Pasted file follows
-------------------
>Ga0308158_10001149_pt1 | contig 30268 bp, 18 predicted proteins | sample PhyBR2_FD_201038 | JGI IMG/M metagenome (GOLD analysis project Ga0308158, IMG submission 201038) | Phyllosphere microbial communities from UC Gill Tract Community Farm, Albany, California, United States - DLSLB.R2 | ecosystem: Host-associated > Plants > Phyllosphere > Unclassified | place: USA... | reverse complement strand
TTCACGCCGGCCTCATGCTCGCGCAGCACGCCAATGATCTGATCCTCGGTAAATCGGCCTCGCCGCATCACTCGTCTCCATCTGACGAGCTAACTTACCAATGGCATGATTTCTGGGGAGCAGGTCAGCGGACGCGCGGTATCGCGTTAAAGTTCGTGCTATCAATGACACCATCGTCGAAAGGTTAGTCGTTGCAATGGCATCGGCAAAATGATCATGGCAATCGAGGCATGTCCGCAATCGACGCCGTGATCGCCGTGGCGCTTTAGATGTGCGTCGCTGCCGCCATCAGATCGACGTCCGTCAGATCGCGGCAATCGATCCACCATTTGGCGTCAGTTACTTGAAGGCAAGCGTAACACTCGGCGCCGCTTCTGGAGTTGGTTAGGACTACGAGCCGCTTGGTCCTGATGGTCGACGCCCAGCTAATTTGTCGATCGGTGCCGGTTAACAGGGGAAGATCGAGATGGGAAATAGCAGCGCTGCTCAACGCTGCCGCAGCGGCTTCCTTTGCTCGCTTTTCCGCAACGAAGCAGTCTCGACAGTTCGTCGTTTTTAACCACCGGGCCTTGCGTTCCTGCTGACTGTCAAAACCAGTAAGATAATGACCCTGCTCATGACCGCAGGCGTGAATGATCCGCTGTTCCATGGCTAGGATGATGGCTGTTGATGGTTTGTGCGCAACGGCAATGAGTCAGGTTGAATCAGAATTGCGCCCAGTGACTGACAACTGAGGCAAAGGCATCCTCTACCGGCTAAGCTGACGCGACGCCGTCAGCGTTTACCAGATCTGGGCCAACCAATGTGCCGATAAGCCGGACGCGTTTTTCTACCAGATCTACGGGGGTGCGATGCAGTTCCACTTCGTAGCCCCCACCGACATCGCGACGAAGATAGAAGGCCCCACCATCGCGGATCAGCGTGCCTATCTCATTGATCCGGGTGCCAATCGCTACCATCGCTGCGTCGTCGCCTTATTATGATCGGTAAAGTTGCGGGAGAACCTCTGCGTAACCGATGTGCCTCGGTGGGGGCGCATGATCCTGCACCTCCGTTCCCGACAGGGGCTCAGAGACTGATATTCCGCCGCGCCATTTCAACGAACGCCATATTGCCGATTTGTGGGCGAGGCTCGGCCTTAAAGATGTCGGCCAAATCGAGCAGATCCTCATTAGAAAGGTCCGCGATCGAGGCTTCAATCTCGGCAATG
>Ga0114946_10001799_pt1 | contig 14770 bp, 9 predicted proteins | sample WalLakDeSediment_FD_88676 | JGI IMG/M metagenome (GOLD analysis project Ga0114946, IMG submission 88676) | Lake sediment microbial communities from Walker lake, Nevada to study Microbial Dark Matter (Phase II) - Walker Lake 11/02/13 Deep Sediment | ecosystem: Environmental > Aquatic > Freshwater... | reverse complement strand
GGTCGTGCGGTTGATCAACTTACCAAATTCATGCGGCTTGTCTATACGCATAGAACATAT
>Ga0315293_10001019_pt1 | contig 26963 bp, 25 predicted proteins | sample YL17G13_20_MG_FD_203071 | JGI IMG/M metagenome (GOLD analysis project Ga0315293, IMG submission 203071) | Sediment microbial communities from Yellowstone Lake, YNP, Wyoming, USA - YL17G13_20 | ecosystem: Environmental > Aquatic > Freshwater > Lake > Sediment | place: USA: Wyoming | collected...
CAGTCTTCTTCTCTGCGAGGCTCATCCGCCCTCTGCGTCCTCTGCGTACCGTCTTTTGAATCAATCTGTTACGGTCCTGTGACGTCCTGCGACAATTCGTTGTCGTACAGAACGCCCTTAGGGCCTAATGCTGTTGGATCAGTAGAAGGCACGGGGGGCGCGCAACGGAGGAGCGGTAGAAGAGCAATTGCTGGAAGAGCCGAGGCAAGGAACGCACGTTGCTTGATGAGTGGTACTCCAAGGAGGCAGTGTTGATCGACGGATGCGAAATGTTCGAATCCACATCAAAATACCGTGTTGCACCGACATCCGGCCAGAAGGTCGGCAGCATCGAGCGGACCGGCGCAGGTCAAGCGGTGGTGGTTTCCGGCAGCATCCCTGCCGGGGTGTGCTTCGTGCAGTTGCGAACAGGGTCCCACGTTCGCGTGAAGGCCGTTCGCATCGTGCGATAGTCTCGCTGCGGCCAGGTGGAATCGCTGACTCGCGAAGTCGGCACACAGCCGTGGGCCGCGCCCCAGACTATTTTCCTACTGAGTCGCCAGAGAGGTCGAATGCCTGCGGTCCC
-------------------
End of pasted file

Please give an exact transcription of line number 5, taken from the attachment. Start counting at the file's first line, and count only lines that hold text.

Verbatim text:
>Ga0315293_10001019_pt1 | contig 26963 bp, 25 predicted proteins | sample YL17G13_20_MG_FD_203071 | JGI IMG/M metagenome (GOLD analysis project Ga0315293, IMG submission 203071) | Sediment microbial communities from Yellowstone Lake, YNP, Wyoming, USA - YL17G13_20 | ecosystem: Environmental > Aquatic > Freshwater > Lake > Sediment | place: USA: Wyoming | collected...